“If you look at part 23 of the Slave Act, it was also, it was encouraging, encouraged white free people to hunt down and capture escaped slaves. And there was this whole reward system that involved tobacco and rewarding people with tobacco so you’re now incentivizing free whites to try to capture free black folks. And there’s also this part that 14 deals with marriage. So any white man or woman who marries a person of African or Indian descent is now going to be committed to jail for a period of six months without bail and has to pay 10 pounds as a fine. So, what you really can see there is like, you can really see the intensification of any racial division really happening there through these laws.”

And later, Kumanyika quotes a speech given by John C. Calhoun (a wealthy slaver) in 1848:

“With us, the two great divisions of society are not the rich and the poor, but white and black. And all the former, the poor as well as the rich, belong to the upper class and are respected and treated as equals.”

Again, we see racial categorization used as wedge to disrupt nascent class consciousness in the United States.

This is a recurring theme in American history and indeed, racism may be the main reason that the socialist public policies supported in most of the United States’ peer countries (e.g. universal health care or a robust welfare state) never caught on here. Indeed, as attempts are made to de-segregate America’s existing public services you see subsequent aggressive disinvestment, as has been the case in America’s public education system.

The politics of teaching history

It was both remarkable and unsurprising that most of the history discussed in the first three episodes was not a part of the grade school or high school curricula for any of the people present. Whether our schooling was public or private, religious or secular, the relevant history of race went mostly unaddressed in our respective formative educations.

I for one was taught that the classification of the races was a scientifically impartial affair, driven by the same presumably neutral Enlightenment-era curiosity that led Carl Linnaeus to attempt his classification of the species. Of course, as already discussed, the classification of the races was actually a political action meant to support existing structures of exploitation and falsely cultivate an illision of “natural order” to a system of extreme inequality and dehumanization.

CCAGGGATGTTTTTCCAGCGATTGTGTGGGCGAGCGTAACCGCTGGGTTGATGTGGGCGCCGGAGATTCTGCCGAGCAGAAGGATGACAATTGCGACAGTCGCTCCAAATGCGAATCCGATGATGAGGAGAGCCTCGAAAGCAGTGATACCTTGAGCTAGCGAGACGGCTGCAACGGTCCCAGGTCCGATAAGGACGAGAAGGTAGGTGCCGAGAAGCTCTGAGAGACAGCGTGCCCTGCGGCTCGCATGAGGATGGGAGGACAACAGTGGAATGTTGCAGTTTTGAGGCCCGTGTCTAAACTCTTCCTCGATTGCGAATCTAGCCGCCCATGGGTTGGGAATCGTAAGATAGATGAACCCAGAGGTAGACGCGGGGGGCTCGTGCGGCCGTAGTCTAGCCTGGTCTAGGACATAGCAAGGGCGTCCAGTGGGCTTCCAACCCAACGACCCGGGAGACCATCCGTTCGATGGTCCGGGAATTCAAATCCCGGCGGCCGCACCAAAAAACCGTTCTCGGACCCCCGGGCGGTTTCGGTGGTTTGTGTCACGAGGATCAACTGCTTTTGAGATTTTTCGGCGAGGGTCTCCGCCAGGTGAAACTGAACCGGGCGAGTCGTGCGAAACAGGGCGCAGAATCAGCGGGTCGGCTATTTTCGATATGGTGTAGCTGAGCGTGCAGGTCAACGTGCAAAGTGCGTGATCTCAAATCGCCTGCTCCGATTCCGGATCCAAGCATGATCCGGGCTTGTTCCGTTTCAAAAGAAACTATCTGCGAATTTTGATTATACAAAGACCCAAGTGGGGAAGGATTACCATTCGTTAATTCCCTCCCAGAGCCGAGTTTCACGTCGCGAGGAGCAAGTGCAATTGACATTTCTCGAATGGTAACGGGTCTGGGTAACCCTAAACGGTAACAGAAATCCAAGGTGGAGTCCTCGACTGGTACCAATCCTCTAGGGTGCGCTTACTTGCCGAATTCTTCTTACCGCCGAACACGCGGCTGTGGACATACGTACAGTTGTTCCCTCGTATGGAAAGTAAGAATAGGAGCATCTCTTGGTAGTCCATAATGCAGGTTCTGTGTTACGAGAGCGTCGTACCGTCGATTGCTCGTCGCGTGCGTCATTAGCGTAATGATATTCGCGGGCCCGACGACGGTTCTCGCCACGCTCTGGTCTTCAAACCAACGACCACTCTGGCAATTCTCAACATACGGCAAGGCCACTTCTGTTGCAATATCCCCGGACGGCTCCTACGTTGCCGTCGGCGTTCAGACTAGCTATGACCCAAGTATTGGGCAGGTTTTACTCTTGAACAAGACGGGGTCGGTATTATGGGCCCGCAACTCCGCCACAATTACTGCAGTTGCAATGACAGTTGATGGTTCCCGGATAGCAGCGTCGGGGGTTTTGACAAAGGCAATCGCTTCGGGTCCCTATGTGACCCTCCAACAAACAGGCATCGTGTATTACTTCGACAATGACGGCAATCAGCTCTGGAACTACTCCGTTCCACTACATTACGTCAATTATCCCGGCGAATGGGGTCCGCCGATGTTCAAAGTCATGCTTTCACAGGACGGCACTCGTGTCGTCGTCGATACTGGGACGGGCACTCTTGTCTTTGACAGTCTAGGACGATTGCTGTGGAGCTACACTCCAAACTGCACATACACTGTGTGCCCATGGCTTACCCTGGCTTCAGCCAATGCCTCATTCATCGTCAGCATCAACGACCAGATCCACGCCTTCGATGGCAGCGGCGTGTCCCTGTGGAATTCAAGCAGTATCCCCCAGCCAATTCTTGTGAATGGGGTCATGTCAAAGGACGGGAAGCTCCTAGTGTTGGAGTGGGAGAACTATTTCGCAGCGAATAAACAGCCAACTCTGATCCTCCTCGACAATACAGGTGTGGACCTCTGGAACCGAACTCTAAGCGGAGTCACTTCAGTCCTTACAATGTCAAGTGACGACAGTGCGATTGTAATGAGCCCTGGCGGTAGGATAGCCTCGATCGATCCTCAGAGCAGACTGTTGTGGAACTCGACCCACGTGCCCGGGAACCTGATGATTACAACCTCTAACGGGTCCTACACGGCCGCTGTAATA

Having two teachers in our discussion group was extremely helpful as we broke down some of the reasons that this kind of disinformation enters into our curricula:

  1. There is inertia to curriculum and many teachers pass on the same content and framing that they themselves were taught during their own primary and secondary education.
  2. Educators are disproportionately White and there is an understandable aversion to teaching a history that implicates one’s own group as aggressor or oppressor.
  3. Even for those willing to teach history in a way that challenges White Supremacist mythology, there is a realistic fear of public backlash such as was seen in this recent case in Oconomowoc, Wisconsin.
  4. Such pushback is likely to be stronger and more harmful for teachers of color.
  5. In some states, there are explicit attempts by Boards of Education to censor or bias history curriculum such as has been the case in Texas.

This is not even close to a complete account of our conversation, but rather just some of the topics I personally found most interesting. I’m opening up a listserv to disseminate invitations and readings for the discussion group, and I’m hoping that it will also be a place where people can share their own reflections on the discussions. With authors’ permission, I may cross-post some of those reflections here. If you want to get in on that listserv and you know me in real life, please get in touch. Otherwise, feel free to leave your thoughts in the comments below!


Author: Harrison Kalodimos

I'm a family medicine resident at Swedish Medical Center in Seattle.